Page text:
Last night the Grand Jury came back regarding the unlawful shooting of Mike Brown in Ferguson, MO. The Grand Jury declared that Darren Wilson, the officer who shot Brown, was not guilty of any wrongdoing. I'm not the most educated person on the situation, and you can read much better analyses of this whole situation here and here and here.
I sat up last night trying to think of an article for today. It's Tuesday, and I normally talk about children's media on Tuesdays. I like to emphasize how important it is to be mindful of what media we show our children, because stories shape who we are and who we will become. I talk a lot about the value of showing kids media from diverse cultures and media with different races of protagonist and media that exposes them to whole new ideas about the world. I do this because I believe it's really important. I do this because I believe talking about it makes the world a better place.
But this morning I'm tired. I don't know what to say. I can't think of a movie to talk about, or a series of adorable children's books, or even a stupid show on PBS that I could blather on about for fifteen hundred words. All I have is sadness and resignation. The understanding that no matter how far we have come in the past century, there is still further to go.
I'm sad. I'm really sad. So, I did what I always do when I'm sad, and I listened to a sad song. Not just any song, though. I listened to what might be the saddest song I know, and also the most hopeful. The Lonesome Death of Hattie Carroll, by Bob Dylan. Here, I've embedded it below. Take a listen.
If you had trouble catching the lyrics, here's what it's about. The Lonesome Death of Hattie Carroll is a song written almost entirely out of newspaper articles - verbatim, in a lot of places - regarding the real life incident where a rich white man beat an African-American woman to death in public and received only a six month sentence.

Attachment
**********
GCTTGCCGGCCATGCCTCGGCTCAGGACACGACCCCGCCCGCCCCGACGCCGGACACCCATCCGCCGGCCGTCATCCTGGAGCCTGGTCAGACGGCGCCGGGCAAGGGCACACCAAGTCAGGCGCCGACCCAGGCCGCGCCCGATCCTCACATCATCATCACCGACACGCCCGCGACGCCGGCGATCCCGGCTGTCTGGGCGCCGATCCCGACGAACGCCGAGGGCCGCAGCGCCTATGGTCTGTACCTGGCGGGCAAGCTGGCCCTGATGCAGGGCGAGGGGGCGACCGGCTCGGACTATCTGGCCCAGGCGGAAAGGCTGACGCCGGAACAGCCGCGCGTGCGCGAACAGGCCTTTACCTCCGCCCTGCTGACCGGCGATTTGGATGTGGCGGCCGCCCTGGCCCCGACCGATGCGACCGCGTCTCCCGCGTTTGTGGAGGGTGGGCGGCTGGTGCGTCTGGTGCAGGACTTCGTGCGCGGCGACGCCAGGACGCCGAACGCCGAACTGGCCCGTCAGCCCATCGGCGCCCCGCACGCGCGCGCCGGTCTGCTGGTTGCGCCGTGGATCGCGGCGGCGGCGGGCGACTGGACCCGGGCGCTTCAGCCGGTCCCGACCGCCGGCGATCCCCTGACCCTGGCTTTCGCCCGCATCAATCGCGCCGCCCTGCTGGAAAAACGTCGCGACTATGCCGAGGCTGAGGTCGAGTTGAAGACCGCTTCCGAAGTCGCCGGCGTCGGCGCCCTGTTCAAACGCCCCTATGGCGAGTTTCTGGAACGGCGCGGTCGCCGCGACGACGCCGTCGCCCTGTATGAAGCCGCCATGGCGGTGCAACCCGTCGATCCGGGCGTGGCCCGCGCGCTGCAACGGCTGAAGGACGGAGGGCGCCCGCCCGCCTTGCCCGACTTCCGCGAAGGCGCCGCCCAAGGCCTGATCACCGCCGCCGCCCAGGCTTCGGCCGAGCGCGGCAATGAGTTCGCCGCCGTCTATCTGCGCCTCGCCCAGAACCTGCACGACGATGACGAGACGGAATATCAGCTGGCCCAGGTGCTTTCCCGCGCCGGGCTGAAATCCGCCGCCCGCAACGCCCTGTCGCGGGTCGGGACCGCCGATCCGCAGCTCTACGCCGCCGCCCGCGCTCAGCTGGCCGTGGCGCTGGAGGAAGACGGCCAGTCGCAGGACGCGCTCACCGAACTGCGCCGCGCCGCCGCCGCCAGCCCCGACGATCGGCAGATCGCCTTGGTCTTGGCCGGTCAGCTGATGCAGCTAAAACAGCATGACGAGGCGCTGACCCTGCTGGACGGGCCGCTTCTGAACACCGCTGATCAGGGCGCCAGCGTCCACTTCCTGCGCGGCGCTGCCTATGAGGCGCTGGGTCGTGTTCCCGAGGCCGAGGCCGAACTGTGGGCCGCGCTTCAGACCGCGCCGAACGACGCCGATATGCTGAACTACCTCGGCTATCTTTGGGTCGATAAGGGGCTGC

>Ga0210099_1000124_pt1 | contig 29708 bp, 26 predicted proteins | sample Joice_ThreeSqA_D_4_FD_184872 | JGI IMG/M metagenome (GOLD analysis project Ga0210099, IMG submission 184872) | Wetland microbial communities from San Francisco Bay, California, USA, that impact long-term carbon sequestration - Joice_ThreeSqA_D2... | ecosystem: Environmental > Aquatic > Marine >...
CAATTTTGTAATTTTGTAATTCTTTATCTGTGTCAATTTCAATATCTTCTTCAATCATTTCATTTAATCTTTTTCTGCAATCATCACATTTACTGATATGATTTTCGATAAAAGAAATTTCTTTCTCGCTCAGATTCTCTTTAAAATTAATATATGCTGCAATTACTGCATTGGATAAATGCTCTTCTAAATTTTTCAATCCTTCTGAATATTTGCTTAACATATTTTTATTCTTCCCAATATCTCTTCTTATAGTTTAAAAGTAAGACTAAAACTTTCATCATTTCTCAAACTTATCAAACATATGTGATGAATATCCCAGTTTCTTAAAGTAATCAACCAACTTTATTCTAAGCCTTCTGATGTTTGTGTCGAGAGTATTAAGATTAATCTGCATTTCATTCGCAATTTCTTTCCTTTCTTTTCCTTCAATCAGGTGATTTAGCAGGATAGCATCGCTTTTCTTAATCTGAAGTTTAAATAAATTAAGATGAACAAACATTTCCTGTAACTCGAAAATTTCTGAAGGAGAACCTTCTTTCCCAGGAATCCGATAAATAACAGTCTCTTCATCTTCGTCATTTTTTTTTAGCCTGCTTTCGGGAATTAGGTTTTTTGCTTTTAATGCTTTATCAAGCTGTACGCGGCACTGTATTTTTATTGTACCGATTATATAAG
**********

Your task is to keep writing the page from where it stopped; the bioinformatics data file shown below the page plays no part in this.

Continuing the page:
On the surface it's kind of a horrible song. As the lyrics openly state, William Zantzinger killed Hattie Carroll for literally no reason and was never in any meaningful way held accountable for his crimes. It's easy to equate this to Darren Wilson and Mike Brown and the Grand Jury failing to indict.
But if you only look at the surface, you miss the larger meaning of the song, and that's the part that gives me hope. Because while William Zantzinger never faced any substantial legal ramifications for his actions, this song followed him for the rest of his life. Think about that. For the rest of his life, everyone knew his name and knew what he'd done. They never forgot.
More than that, though, the song makes a very important and valid point. Just as much as it's about never forgetting what William Zantzinger did, it's also about remembering who Hattie Carroll was. The song is called The Lonesome Death of Hattie Carroll, not "The Horrible Actions of William Zantzinger". It's about her, and it helps us to remember a woman whose life was cut short. A woman who might easily have been forgotten.
As humans, it's hard to have a clear view of what justice is or should be. We are, by our natures, blinded to the hearts and motivations of others. We don't know everything. We understand right and wrong, but we can easily be swayed by sympathy for those we feel are "like us" or when we feel someone is being unfairly attacked.
I think what Darren Wilson did was wrong, and he deserves to be tried in court for his actions. However. I also believe that more than just not forgetting what Darren Wilson did, we need to remember who Mike Brown was. We need to remember who all of them were, the hundreds of black men and women who have been killed and whose families have never seen justice. We need to remember them, because they are the ones who really matter.
Remember Mike Brown. Remember Hattie Carroll. And please, please, please, remember that they were both children once. Children who wanted to grow up and be amazing. Don't we all deserve that chance?